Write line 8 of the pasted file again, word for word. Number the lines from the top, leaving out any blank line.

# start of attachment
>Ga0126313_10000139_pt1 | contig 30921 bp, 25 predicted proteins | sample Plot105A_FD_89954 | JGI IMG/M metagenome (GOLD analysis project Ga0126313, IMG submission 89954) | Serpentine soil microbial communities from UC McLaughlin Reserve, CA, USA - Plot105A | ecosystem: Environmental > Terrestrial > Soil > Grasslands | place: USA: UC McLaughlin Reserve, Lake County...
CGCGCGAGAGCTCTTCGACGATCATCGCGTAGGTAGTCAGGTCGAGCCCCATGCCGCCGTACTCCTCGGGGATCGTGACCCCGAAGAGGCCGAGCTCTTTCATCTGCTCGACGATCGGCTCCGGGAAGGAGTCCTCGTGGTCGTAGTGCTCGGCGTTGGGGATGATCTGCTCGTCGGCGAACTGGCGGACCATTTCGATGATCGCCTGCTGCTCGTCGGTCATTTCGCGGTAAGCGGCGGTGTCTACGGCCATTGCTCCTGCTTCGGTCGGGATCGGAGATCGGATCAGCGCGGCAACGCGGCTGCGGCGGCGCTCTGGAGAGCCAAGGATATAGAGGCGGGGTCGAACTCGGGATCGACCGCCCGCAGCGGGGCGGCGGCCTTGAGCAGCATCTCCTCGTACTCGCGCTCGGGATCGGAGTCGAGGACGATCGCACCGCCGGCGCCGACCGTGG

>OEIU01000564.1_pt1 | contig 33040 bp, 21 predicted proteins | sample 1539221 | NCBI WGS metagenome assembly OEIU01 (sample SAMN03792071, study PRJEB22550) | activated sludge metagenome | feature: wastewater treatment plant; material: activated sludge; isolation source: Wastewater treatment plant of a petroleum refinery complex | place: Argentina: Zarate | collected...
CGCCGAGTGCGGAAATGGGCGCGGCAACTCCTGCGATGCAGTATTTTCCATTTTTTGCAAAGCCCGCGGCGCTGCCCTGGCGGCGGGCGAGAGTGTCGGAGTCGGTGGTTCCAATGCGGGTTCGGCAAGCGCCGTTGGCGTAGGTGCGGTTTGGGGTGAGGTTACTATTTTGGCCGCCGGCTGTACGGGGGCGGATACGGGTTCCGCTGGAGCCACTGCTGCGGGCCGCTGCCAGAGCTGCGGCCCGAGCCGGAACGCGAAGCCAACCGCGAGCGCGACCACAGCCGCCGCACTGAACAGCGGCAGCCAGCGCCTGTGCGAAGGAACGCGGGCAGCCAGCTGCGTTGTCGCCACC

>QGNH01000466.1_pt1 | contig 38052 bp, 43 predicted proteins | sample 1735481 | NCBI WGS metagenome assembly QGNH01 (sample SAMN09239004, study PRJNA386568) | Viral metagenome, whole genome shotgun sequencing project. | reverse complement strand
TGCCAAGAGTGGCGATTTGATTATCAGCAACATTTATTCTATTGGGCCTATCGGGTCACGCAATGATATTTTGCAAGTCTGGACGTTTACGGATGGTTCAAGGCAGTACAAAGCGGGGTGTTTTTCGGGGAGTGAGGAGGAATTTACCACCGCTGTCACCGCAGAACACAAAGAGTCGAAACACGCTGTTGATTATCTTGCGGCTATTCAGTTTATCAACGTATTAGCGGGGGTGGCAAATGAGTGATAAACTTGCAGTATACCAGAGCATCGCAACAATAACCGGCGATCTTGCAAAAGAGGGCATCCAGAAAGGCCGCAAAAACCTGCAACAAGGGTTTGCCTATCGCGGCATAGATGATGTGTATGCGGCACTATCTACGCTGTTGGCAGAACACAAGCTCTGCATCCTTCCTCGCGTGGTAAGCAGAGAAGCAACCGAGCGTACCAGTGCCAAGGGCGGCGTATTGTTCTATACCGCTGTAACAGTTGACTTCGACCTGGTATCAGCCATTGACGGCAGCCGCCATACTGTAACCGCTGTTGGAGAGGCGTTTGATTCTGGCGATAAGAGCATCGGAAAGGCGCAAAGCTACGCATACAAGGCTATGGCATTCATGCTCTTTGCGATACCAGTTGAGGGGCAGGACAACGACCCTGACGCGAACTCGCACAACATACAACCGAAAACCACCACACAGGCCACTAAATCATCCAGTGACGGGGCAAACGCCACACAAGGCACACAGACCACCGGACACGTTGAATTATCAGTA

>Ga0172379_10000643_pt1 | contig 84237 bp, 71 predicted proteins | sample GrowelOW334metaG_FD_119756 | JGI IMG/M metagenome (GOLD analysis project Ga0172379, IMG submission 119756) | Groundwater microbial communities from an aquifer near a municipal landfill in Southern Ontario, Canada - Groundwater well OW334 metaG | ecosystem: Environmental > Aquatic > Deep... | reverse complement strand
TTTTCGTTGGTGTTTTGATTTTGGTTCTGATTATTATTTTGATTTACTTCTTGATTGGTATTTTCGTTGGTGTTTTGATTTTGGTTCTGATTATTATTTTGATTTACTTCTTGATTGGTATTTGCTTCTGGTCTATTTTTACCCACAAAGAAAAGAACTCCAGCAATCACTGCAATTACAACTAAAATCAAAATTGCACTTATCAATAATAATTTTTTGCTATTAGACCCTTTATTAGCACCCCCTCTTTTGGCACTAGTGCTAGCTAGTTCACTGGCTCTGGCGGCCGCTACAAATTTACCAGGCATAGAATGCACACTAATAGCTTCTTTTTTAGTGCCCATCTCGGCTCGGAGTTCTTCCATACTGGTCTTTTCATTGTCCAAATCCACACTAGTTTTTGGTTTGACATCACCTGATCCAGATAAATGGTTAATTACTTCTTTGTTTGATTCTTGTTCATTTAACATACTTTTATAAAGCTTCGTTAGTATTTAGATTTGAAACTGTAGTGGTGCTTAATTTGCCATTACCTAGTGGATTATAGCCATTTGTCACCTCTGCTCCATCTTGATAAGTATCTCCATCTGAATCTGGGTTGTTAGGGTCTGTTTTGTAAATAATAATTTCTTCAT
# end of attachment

TTTTCGTTGGTGTTTTGATTTTGGTTCTGATTATTATTTTGATTTACTTCTTGATTGGTATTTTCGTTGGTGTTTTGATTTTGGTTCTGATTATTATTTTGATTTACTTCTTGATTGGTATTTGCTTCTGGTCTATTTTTACCCACAAAGAAAAGAACTCCAGCAATCACTGCAATTACAACTAAAATCAAAATTGCACTTATCAATAATAATTTTTTGCTATTAGACCCTTTATTAGCACCCCCTCTTTTGGCACTAGTGCTAGCTAGTTCACTGGCTCTGGCGGCCGCTACAAATTTACCAGGCATAGAATGCACACTAATAGCTTCTTTTTTAGTGCCCATCTCGGCTCGGAGTTCTTCCATACTGGTCTTTTCATTGTCCAAATCCACACTAGTTTTTGGTTTGACATCACCTGATCCAGATAAATGGTTAATTACTTCTTTGTTTGATTCTTGTTCATTTAACATACTTTTATAAAGCTTCGTTAGTATTTAGATTTGAAACTGTAGTGGTGCTTAATTTGCCATTACCTAGTGGATTATAGCCATTTGTCACCTCTGCTCCATCTTGATAAGTATCTCCATCTGAATCTGGGTTGTTAGGGTCTGTTTTGTAAATAATAATTTCTTCAT